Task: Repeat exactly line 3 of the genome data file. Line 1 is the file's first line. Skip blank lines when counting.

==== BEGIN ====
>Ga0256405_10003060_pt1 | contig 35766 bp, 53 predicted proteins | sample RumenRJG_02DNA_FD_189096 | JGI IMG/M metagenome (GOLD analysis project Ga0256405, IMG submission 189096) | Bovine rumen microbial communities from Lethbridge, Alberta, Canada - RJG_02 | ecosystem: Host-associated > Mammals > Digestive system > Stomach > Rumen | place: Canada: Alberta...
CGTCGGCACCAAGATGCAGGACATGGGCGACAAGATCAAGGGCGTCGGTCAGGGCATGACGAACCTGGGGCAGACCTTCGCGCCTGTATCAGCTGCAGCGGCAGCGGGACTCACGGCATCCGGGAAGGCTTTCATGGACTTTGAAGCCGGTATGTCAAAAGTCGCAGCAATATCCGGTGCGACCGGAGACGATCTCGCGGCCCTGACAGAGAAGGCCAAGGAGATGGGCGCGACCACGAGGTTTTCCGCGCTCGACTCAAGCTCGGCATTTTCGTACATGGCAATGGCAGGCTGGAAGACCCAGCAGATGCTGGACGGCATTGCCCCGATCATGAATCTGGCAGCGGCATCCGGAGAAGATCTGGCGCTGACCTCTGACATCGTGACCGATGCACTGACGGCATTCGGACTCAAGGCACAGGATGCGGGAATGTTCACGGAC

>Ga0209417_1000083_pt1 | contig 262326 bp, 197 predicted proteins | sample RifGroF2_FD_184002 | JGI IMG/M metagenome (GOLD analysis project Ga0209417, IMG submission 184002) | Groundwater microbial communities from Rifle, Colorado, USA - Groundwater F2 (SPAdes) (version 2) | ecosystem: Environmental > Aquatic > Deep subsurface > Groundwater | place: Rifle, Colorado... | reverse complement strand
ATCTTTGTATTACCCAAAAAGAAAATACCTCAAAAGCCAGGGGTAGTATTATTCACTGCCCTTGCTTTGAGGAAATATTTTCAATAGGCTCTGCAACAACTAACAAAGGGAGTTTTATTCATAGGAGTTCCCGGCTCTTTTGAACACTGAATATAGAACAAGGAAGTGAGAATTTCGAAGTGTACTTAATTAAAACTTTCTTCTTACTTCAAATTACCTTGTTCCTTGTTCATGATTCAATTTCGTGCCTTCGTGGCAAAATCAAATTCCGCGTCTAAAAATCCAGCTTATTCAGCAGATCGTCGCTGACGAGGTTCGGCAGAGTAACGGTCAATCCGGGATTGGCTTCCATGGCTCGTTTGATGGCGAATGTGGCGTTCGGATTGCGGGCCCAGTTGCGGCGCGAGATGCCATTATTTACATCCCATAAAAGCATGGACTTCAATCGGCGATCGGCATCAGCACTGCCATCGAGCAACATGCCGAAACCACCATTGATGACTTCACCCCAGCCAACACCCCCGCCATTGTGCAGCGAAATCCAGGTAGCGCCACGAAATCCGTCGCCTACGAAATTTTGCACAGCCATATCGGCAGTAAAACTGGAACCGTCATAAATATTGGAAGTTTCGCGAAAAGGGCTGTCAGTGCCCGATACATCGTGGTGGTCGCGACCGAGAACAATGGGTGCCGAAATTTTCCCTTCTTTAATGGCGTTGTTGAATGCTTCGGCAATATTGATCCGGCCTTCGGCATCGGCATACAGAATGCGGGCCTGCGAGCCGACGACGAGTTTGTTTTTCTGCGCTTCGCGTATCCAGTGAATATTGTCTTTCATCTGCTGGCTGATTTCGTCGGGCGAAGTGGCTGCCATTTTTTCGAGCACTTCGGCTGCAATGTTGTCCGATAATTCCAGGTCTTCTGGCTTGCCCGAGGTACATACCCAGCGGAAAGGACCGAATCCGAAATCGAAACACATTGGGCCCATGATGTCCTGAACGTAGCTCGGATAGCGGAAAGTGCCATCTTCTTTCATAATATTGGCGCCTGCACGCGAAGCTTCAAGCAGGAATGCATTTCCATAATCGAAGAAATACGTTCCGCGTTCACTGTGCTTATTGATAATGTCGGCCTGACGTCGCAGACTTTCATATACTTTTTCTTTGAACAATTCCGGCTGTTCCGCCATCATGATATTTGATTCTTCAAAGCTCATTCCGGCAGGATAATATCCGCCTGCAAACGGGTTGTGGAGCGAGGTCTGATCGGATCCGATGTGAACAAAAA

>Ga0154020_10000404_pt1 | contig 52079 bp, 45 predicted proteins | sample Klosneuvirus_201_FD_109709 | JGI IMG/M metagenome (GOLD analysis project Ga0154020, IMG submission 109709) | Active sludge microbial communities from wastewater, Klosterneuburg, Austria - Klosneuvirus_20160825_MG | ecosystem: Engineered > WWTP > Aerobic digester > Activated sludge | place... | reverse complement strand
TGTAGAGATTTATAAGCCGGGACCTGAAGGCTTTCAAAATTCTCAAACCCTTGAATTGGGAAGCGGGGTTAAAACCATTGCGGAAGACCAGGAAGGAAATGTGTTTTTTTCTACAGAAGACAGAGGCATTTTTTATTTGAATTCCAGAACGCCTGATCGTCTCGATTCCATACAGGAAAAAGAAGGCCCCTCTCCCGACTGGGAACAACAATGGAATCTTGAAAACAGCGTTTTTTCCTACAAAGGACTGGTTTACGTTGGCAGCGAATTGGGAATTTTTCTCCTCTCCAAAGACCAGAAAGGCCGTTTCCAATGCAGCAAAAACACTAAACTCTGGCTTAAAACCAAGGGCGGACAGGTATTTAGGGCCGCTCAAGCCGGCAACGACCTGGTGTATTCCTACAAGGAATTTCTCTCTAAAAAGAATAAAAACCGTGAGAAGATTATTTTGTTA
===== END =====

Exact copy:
>Ga0209417_1000083_pt1 | contig 262326 bp, 197 predicted proteins | sample RifGroF2_FD_184002 | JGI IMG/M metagenome (GOLD analysis project Ga0209417, IMG submission 184002) | Groundwater microbial communities from Rifle, Colorado, USA - Groundwater F2 (SPAdes) (version 2) | ecosystem: Environmental > Aquatic > Deep subsurface > Groundwater | place: Rifle, Colorado... | reverse complement strand